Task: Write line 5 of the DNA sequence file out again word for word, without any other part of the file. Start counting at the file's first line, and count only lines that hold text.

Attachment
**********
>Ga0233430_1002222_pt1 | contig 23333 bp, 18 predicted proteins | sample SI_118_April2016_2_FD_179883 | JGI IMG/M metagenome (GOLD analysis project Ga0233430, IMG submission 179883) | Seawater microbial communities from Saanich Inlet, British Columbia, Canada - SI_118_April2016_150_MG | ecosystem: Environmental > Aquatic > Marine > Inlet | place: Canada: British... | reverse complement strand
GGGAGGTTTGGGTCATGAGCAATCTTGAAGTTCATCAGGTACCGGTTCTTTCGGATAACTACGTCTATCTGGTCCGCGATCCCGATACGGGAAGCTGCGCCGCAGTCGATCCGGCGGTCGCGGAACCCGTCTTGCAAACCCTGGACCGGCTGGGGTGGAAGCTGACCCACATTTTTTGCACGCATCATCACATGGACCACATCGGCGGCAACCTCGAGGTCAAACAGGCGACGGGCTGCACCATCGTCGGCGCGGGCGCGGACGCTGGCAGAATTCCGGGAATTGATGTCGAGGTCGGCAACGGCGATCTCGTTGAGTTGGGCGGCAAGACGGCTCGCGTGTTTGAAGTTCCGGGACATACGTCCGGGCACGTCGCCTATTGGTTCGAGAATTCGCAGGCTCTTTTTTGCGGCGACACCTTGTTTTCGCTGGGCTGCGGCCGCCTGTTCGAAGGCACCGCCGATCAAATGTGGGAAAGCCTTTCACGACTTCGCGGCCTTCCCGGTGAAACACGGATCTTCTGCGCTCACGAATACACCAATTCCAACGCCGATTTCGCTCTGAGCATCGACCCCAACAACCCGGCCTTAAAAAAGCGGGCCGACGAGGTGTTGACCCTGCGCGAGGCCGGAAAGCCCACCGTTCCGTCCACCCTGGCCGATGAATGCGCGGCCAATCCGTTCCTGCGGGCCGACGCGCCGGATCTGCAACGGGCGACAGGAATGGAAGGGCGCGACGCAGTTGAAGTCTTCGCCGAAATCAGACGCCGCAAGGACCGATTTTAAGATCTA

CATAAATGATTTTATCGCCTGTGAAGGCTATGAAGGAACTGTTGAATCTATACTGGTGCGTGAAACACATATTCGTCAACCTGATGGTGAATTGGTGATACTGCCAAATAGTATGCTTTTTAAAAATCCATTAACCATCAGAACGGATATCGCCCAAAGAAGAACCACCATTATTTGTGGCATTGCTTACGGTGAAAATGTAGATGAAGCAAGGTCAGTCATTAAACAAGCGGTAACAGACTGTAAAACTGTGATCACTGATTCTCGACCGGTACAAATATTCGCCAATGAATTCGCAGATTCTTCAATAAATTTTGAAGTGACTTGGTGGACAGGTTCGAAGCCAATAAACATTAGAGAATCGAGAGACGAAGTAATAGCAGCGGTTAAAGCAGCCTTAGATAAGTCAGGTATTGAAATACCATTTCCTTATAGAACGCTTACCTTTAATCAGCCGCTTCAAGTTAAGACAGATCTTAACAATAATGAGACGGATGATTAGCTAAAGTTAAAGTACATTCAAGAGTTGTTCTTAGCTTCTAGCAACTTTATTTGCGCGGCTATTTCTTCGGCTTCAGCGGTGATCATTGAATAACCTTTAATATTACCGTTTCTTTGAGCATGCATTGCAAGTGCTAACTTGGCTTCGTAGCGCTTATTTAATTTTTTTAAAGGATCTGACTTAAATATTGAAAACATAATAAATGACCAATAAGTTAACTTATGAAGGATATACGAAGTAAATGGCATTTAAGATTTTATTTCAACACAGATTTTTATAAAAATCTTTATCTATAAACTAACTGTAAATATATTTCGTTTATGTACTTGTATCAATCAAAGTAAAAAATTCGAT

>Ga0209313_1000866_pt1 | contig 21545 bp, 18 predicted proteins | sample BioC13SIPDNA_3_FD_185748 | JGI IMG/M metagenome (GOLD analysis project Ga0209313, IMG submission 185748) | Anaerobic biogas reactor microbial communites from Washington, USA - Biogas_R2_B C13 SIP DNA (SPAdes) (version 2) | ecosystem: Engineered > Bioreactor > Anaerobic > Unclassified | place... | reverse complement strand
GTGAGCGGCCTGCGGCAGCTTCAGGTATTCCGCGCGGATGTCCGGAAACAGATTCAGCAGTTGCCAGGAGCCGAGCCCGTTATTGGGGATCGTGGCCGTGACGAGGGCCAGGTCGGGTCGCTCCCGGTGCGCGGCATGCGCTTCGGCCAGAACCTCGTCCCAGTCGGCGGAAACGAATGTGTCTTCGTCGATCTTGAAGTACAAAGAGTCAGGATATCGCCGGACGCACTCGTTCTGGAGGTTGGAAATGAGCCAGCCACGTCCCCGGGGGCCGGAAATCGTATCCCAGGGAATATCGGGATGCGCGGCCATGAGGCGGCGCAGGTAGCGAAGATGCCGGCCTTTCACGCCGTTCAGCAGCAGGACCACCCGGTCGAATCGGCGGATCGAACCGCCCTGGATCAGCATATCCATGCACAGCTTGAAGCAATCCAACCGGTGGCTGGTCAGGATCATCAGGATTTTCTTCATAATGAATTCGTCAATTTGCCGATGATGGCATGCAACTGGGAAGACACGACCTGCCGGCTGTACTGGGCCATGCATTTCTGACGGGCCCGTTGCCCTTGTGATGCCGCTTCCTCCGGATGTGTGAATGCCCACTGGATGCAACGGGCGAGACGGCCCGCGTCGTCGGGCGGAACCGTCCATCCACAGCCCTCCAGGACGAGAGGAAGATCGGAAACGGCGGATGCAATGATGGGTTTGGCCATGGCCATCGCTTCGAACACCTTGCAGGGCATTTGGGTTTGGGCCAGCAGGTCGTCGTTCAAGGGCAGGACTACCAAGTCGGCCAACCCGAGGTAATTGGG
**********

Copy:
GTGAGCGGCCTGCGGCAGCTTCAGGTATTCCGCGCGGATGTCCGGAAACAGATTCAGCAGTTGCCAGGAGCCGAGCCCGTTATTGGGGATCGTGGCCGTGACGAGGGCCAGGTCGGGTCGCTCCCGGTGCGCGGCATGCGCTTCGGCCAGAACCTCGTCCCAGTCGGCGGAAACGAATGTGTCTTCGTCGATCTTGAAGTACAAAGAGTCAGGATATCGCCGGACGCACTCGTTCTGGAGGTTGGAAATGAGCCAGCCACGTCCCCGGGGGCCGGAAATCGTATCCCAGGGAATATCGGGATGCGCGGCCATGAGGCGGCGCAGGTAGCGAAGATGCCGGCCTTTCACGCCGTTCAGCAGCAGGACCACCCGGTCGAATCGGCGGATCGAACCGCCCTGGATCAGCATATCCATGCACAGCTTGAAGCAATCCAACCGGTGGCTGGTCAGGATCATCAGGATTTTCTTCATAATGAATTCGTCAATTTGCCGATGATGGCATGCAACTGGGAAGACACGACCTGCCGGCTGTACTGGGCCATGCATTTCTGACGGGCCCGTTGCCCTTGTGATGCCGCTTCCTCCGGATGTGTGAATGCCCACTGGATGCAACGGGCGAGACGGCCCGCGTCGTCGGGCGGAACCGTCCATCCACAGCCCTCCAGGACGAGAGGAAGATCGGAAACGGCGGATGCAATGATGGGTTTGGCCATGGCCATCGCTTCGAACACCTTGCAGGGCATTTGGGTTTGGGCCAGCAGGTCGTCGTTCAAGGGCAGGACTACCAAGTCGGCCAACCCGAGGTAATTGGG